India abounds in heroes and legends from every field. To recognise their invaluable contribution to their respective fields, Bharat Ratna, the highest civilian award of the country, was introduced by the then President of India Rajendra Prasad on 2nd January, 1954.
The Bharat Ratna is awarded in recognition of exceptional service or performance of the highest order in any field of human endeavour, be it towards advancement of art, literature and science, or in recognition of public service.
Any person without distinction of race, occupation, position or sex is eligible for these awards, the recommendations for which are made by the Prime Minister himself to the President. No formal recommendations are necessary for Bharat Ratna.
It is not mandatory that the Bharat Ratna be awarded every year though in a particular year, the award can be given for a maximum of three times. The first Bharat Ratna was awarded to Sarvapalli Radhakrishnan, Sir C.V. Raman, and Chakravarti Rajagopalachari in 1954.
On conferment of the award, the recipient receives a sanad (certificate) signed by the President and a medallion. The award does not carry any monetary grant. As per Article 18 (1) of the Constitution, the award cannot be used as a prefix or suffix to the recipient’s name.
The first recipients of the Bharat Ratna were Sarvapalli Radhakrishnan, Chakravarti Rajagopalachari and Sir C.V. Raman. They received the honour in 1954.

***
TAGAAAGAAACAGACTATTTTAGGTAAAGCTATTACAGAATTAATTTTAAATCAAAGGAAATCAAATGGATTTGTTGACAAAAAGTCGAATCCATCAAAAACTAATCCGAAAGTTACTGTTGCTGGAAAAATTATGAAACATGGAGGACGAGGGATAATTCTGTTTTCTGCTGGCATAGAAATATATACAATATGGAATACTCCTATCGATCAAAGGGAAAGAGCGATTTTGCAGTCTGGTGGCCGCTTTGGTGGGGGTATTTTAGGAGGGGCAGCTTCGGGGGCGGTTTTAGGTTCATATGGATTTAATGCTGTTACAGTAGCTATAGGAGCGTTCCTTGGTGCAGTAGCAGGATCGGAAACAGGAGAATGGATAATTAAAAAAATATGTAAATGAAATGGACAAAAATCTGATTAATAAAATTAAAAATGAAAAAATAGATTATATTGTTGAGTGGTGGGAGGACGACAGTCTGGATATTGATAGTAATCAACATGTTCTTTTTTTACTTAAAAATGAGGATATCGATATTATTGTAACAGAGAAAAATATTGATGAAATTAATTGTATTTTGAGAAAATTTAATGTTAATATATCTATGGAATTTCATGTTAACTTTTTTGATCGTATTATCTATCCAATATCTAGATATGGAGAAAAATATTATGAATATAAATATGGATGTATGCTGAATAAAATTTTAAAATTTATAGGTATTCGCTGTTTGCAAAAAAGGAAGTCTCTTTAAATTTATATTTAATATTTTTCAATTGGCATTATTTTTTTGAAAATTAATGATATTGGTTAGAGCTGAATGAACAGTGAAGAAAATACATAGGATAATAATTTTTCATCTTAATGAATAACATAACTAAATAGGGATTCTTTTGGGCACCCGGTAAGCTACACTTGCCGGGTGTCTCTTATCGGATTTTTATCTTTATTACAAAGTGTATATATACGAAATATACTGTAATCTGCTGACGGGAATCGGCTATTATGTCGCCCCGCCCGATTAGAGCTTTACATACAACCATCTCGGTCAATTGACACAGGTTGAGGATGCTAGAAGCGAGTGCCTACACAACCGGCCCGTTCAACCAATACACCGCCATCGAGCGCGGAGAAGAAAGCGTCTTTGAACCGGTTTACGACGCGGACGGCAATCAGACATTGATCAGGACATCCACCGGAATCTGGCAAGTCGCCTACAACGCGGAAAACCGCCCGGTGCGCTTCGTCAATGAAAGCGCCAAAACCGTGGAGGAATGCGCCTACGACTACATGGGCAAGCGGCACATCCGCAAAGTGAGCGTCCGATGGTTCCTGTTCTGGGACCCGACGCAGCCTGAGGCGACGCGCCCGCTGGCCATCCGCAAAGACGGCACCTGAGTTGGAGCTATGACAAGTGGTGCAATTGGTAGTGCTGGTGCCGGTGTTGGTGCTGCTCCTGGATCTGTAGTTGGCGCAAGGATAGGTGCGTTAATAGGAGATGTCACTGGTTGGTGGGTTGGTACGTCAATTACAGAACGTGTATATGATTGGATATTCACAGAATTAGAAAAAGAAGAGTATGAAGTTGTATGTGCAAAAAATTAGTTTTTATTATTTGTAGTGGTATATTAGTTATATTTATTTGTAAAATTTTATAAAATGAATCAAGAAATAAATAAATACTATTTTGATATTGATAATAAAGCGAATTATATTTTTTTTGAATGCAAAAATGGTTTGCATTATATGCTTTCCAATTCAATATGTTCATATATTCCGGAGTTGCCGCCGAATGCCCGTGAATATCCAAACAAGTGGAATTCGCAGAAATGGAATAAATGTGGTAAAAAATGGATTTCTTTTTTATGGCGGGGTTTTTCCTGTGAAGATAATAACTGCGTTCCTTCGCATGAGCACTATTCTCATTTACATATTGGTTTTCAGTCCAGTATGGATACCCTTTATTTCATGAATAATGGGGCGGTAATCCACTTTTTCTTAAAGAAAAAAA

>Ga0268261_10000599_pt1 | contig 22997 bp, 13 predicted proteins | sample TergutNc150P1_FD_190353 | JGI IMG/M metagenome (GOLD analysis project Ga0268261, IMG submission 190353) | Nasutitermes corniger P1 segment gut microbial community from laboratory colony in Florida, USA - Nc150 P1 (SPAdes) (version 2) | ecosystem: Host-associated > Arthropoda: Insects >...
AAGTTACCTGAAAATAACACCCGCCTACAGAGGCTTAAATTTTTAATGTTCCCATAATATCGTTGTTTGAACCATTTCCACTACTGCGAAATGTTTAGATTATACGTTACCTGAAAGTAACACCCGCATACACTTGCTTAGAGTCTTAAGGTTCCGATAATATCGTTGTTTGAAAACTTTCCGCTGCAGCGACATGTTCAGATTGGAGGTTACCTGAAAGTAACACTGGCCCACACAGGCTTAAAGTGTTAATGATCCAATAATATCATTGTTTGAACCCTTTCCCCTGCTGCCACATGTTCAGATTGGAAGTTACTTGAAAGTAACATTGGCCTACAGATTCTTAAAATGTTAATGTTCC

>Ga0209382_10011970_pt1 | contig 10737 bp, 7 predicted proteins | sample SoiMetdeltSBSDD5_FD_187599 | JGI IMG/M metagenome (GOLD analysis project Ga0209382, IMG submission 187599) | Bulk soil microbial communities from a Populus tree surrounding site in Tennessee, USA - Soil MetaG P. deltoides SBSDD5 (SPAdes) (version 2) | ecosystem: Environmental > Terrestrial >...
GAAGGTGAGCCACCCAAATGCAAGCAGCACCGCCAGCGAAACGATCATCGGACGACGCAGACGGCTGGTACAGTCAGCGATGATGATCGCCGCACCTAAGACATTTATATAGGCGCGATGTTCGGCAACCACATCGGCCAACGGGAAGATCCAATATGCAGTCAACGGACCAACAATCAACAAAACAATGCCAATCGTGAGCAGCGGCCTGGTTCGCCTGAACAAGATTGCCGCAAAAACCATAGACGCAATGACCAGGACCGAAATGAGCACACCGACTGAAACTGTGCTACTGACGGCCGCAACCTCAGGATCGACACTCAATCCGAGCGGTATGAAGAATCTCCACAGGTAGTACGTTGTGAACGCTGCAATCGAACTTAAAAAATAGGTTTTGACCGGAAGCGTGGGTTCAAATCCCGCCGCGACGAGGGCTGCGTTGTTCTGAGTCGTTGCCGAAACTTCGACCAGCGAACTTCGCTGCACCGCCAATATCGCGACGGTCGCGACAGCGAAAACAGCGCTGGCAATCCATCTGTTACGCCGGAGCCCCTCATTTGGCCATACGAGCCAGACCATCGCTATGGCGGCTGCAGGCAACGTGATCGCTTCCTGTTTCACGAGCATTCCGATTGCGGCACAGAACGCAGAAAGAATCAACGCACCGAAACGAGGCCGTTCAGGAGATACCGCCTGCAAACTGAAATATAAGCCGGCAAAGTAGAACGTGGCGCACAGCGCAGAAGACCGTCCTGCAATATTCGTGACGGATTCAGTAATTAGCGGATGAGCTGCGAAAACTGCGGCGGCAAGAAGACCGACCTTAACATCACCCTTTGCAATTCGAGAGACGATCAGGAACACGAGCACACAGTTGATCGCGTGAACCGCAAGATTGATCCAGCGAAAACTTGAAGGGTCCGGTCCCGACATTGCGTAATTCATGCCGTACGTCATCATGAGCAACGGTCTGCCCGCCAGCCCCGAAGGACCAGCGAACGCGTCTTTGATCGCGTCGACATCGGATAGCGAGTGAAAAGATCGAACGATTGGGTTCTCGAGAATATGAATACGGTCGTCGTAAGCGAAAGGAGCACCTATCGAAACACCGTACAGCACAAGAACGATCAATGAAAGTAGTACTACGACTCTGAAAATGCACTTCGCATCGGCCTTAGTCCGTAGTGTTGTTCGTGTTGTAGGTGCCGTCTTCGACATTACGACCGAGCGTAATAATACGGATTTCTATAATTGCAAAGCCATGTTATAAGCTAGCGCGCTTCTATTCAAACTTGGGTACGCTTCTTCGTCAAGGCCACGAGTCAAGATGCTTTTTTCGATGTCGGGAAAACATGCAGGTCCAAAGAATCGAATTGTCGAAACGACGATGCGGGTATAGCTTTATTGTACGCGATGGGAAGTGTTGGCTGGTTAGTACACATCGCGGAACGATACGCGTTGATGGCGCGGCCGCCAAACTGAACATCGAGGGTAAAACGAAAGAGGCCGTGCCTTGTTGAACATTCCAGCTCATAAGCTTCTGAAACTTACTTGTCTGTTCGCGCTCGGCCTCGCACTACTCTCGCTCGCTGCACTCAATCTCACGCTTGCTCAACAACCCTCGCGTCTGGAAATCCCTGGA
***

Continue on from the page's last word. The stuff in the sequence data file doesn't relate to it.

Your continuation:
The most recent awards were in 2015, when Madan Mohan Malviya and Atal Bihari Vajpayee were honoured with the Bharat Ratna.
There is no written provision that the Bharat Ratna should be awarded to Indian citizens only. The award has been awarded to a naturalized Indian citizen, Agnes Gonxha Bojaxhiu, better known as Mother Teresa (1980) and to two non-Indians, Khan Abdul Ghaffar Khan and Nelson Mandela (1990).
So far, 45 people have conferred with the Bharat Ratna, Sachin Tendulkar being the first and only sportsperson to have received the prestigious honour.
The concept of awarding the Bharat Ratna posthumously was not part of the original statute declared in January 1954, the reason why Mahatma Gandhi could not be conferred with this award notwithstanding his exceptional role in nation building. The provision was finally added in the January 1966 statute of this prestigious award.
So far, 12 of these awards have been given posthumously, the first one being given to Lal Bahadur Shastri in 1966. In 1992, Subhash Chandra Bose was awarded the Bharat Ratna posthumously but due to the controversy surrounding his death, his family refused to accept the award. It is the only incident in the history of Bharat Ratna that an award was withdrawn.
The period from 13 July 1977 to 26 January 1980 also saw this award being suspended.
Originally, the specifications for the award called for a circular gold medal carrying the state emblem and motto, among other things. It is uncertain if a design in accordance with the original specifications was ever made. The actual award is designed in the shape of a Peepal leaf and carries with it the words Bharat Ratna, inscribed in Devanagari script. The reverse side of this bronze medallion carries the state emblem and motto. The award is attached to a two-inch wide ribbon, designed to be worn around the recipient’s neck.